20th annual performance to commemorate 100th anniversary of Mary’s apparitions in Portugal with two special shows
Story by Reagan Scott
LINCOLN (SNR) - This year, S.T.A.G.E. will celebrate the 100th anniversary of the miracle at Fatima with their 20th annual Fatima production at 7 p.m. Friday, Oct. 13 and 3 p.m. on Sunday, Oct. 15 in St. Teresa’s Kaczmarek Hall, 36th and Randolph Streets.
The mission of S.T.A.G.E., which stands for Student Theater and Godly Evangelization, is to spread the word of God through the performance of plays. Lee Hotovy, the writer and director for the group’s productions, started S.T.A.G.E. in the basement of St. Teresa Church in 1999.
Today, the group puts on three to four productions a year in which students and adults are given a chance to act.
The upcoming Fatima play will feature a cast of 50, with children as young as 3, as well as adults.
While the first Fatima production was held at St. Teresa Church, the play was added to the annual Marian Mass and candlelight rosary procession at the Catholic Center in Waverly, where it took place for 18 years. This year, in commemoration of the 20th anniversary of the play and the 100th anniversary of Fatima, the play is being moved back to St. Teresa, where the audience will be able to experience the play in a whole new way.
“We want it to be unique for the 100th anniversary,” Hotovy said, “and people will be able to learn more about the history of Portugal at the time and the significance of the words of Mary.”
Adding a new technological element to the production, Hotovy plans to project pictures of Portugal and the children to whom Mary appeared, Lucia Santos and Jacinta and Francisco Marto. The setup will also be different this year, allowing the audience to become better immersed in the play.
“With a more intimate setting, we are hoping that people will feel that they are pilgrims at Fatima in that very moment,” Hotovy said.
Father Jamie Hottovy, the pastor at St. Teresa Parish, said he is excited to have the production held in Kaczmarek Hall once again, and is looking forward to seeing the new innovative approach to the play.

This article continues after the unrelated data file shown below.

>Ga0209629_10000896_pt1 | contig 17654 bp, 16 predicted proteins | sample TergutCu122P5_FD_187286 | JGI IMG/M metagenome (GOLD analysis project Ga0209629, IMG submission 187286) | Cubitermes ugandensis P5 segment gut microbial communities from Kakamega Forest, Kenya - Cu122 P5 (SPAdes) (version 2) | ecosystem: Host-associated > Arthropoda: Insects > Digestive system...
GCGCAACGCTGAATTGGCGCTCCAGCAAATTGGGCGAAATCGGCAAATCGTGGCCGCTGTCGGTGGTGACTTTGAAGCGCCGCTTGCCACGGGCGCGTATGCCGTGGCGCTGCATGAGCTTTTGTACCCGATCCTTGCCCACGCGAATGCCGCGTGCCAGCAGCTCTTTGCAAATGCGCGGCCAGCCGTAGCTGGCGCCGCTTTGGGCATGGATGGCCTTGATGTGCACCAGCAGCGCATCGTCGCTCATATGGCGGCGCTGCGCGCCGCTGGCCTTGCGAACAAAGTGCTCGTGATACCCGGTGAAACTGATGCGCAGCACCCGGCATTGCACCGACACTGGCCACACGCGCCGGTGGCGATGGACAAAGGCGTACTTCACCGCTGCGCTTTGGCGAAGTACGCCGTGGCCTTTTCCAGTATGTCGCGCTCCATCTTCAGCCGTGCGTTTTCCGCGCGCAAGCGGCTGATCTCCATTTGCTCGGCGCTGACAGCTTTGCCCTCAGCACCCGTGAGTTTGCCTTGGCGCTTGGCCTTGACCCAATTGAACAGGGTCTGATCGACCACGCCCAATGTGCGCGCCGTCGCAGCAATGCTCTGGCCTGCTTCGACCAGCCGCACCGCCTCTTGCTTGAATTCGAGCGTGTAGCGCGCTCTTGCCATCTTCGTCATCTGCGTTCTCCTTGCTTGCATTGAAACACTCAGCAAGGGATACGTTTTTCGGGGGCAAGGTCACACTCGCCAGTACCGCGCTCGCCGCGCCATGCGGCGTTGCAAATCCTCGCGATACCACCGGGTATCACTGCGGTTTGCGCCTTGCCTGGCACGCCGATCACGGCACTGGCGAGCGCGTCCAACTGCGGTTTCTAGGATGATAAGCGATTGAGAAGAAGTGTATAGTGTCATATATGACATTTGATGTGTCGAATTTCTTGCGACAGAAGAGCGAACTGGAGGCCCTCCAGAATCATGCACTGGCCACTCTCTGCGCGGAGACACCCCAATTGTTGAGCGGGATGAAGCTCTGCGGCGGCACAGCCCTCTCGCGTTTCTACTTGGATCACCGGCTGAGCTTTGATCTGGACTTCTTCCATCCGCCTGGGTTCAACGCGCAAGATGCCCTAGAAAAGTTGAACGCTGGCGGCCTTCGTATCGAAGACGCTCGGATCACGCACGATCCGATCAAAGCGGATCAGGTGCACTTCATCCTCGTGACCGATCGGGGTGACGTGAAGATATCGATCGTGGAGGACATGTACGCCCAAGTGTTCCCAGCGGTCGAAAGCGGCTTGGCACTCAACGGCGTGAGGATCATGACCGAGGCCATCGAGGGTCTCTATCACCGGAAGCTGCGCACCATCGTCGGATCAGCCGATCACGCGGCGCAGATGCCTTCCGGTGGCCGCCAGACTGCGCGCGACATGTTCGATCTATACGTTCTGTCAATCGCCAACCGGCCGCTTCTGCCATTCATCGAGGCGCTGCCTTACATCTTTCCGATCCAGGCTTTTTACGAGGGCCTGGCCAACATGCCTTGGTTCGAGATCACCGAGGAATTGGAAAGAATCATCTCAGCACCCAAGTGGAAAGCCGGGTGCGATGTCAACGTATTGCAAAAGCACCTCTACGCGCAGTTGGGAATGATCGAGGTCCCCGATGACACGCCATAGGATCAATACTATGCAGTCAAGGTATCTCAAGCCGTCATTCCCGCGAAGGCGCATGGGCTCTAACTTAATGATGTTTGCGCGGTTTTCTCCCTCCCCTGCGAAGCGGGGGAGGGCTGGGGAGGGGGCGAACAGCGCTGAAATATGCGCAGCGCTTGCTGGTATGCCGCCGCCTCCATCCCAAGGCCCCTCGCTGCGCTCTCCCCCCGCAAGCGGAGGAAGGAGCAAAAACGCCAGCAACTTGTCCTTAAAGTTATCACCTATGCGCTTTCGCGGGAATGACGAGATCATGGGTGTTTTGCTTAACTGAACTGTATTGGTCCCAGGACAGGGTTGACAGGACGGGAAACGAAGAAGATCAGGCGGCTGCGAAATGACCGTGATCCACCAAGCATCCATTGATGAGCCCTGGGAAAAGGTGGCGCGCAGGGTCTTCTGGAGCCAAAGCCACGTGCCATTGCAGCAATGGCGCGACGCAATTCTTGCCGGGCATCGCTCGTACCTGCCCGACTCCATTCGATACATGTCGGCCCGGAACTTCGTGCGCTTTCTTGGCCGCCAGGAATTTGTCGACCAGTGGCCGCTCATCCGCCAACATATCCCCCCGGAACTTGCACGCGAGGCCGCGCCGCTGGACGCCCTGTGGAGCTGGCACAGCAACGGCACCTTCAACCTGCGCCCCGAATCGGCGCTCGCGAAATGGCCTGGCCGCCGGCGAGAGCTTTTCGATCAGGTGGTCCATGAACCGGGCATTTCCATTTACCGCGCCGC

“It’s going to involve all of the senses, and I think it’s going to engage the audience in a new and different way,” Father Hottovy said. “I believe that this will set it apart as a dramatic presentation.”
He believes that the audience too will react positively to this year’s new approach.
“It’s exciting to see S.T.A.G.E. breathe new life into the story of Our Lady and I think that people are going to be incredibly inspired by it,” Father Hottovy said.
In the 20 years that Hotovy has directed the performance, she has been witness to many significant moments and events, including one in 2001, on the day of the Sept. 11 terrorist attacks.
When 9/11 occurred, the cast was rehearsing near the Marian Bell Tower in preparation for their performance the next day. At the sound of a plane, they looked up to see the only aircraft allowed in the sky. Air Force One, flanked by two stealth bombers, was on its way to Offutt Air Force Base to keep President George W. Bush safe after the attacks.
Hotovy called Msgr. Joseph Nemec, who was pastor at the time, to ask whether or not they should still perform. He responded that they should and that many people would want to come pray. The next day, Sept. 12, S.T.A.G.E. performed in front of a record-breaking 2,000 people.
During another year, a mother with cancer had the chance to see her daughter play the part of Lucia in the production.
“It was really significant that the words of Mary were given to her daughter,” Hotovy said, “and that she was able to share the sacrificial and healing message of Fatima.”
Throughout the years that the play has been performed, it has remained unique in that it allows families to take part in a theatrical piece, while having fun and sharing the words of Our Lady of Fatima.
“It is a beautiful piece when spoken live, versus reading it in a book,” Hotovy said. “It really stirs people’s hearts. I think that the words Mary spoke carry a lot of weight and are really significant for this time and century.”
Father Hottovy encouraged people to attend the play and see the message of Fatima brought to life in a new way.
He said, “Experiences like these are all opportunities for deepening our faith and understanding and seeing how the message of Fatima does impact us in 2017. It’s exciting to have this creative avenue of expressing our faith.”
Performances are set for Oct. 13 at 7 p.m. and Oct. 15 at 3 p.m. Doors will open one half-hour before showtime, with general seating.
A free will donation will be taken up prior to entrance with a suggested donation of $5 per person to cover the expenses of the production. Devotional materials, along with refreshments will be provided in Kaczmarek Hall following the one-hour performance.